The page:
Thursday, August 4, 2011

Study finds artificial reefs are economic boon, enjoy widespread public support

Florida has the largest complement of permitted artificial reefs in the U.S. In addition to enhancing habitat qualities, artificial reefs can improve commercial and recreational fishing and diving opportunities, provide socio-economic benefits to local communities, minimize user conflicts, and facilitate reef research.
 A recent study by the University of Florida and Florida Sea Grant describes the economic benefits of artifical reefs in six coastal counties in SW Florida.

Study finds artificial reefs are economic boon, enjoy widespread public support by Mickie Anderson This e-mail address is being protected from spambots. You need JavaScript enabled to view it , UF/IFAS News

A new Florida Sea Grant study of artificial reef use in six Southwest Florida counties shows the structures lure a lot more than fish.
The reefs, which provide habitat for popular sport fish and other marine life, pulled more than $253 million into the region during one year, the study found. Though it costs nothing more than a saltwater fishing license to use the submerged structures as a fishing spot, anglers spend money on food, lodging, fuel, tackle and other necessities.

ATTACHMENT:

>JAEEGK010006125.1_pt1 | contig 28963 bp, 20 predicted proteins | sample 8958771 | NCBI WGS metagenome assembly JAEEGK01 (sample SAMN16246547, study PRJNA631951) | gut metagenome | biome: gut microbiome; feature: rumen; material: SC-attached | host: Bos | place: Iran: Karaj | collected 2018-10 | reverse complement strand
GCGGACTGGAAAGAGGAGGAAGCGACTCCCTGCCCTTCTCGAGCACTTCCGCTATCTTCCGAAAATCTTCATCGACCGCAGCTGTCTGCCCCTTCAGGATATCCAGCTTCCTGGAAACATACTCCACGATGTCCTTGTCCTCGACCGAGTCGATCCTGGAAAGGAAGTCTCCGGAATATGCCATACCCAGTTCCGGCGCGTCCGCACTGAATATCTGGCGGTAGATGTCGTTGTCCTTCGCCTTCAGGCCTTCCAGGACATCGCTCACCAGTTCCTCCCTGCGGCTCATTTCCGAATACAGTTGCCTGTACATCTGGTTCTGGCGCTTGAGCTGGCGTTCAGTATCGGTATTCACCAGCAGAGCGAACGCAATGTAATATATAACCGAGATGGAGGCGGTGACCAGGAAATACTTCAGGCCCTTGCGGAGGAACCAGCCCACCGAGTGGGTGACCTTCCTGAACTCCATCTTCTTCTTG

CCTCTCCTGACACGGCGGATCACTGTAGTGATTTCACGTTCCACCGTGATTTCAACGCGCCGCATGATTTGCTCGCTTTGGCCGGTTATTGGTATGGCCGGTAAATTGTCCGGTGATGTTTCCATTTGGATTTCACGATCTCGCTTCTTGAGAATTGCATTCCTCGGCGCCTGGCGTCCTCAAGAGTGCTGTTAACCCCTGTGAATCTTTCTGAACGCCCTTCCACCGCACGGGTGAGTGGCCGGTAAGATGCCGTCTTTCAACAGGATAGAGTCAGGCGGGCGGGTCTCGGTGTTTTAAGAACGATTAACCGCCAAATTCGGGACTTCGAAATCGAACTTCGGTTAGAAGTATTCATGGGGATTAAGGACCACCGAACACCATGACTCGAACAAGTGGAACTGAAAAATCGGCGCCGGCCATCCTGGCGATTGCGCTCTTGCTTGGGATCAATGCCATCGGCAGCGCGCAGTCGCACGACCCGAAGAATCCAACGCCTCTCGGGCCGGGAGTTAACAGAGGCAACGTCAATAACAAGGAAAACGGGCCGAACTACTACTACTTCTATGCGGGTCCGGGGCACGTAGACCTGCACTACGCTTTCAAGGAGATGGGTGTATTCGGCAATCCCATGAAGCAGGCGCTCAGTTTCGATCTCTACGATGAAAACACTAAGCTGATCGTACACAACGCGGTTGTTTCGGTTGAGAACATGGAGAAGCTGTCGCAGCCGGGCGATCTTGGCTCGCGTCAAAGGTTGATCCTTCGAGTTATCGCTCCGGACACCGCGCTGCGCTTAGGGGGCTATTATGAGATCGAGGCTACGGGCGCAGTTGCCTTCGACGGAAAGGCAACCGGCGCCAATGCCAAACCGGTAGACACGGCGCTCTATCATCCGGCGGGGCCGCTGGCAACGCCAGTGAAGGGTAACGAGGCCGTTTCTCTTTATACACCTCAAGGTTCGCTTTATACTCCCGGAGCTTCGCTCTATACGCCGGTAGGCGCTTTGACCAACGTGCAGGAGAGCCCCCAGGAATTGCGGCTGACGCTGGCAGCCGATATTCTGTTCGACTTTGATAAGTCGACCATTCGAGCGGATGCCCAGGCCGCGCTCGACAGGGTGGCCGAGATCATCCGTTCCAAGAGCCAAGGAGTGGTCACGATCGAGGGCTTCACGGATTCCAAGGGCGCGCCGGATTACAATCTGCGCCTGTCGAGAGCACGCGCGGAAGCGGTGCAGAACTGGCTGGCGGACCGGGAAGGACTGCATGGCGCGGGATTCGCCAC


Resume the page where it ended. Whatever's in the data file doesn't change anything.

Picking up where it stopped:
The UF and Florida Sea Grant study, TP-178 Economic Impacts of Artificial Reefs for Six Southwest Florida Counties, looked at money generated by artificial reefs in Pinellas, Hillsborough, Manatee, Sarasota, Charlotte and Lee counties in 2009. Researchers found that $136 million came from residents, while $117 million was spent by visitors.
Bob Swett, the UF associate professor and Florida Sea Grant extension specialist who led the study, said he was struck most by the contrast between the income generated and the small amount counties invest in the reefs — ranging from $20,000 to $60,000 a year for each county, with some years requiring little to no spending. The reefs also enjoy private support, such as local marine contractors who donate materials and in-kind labor.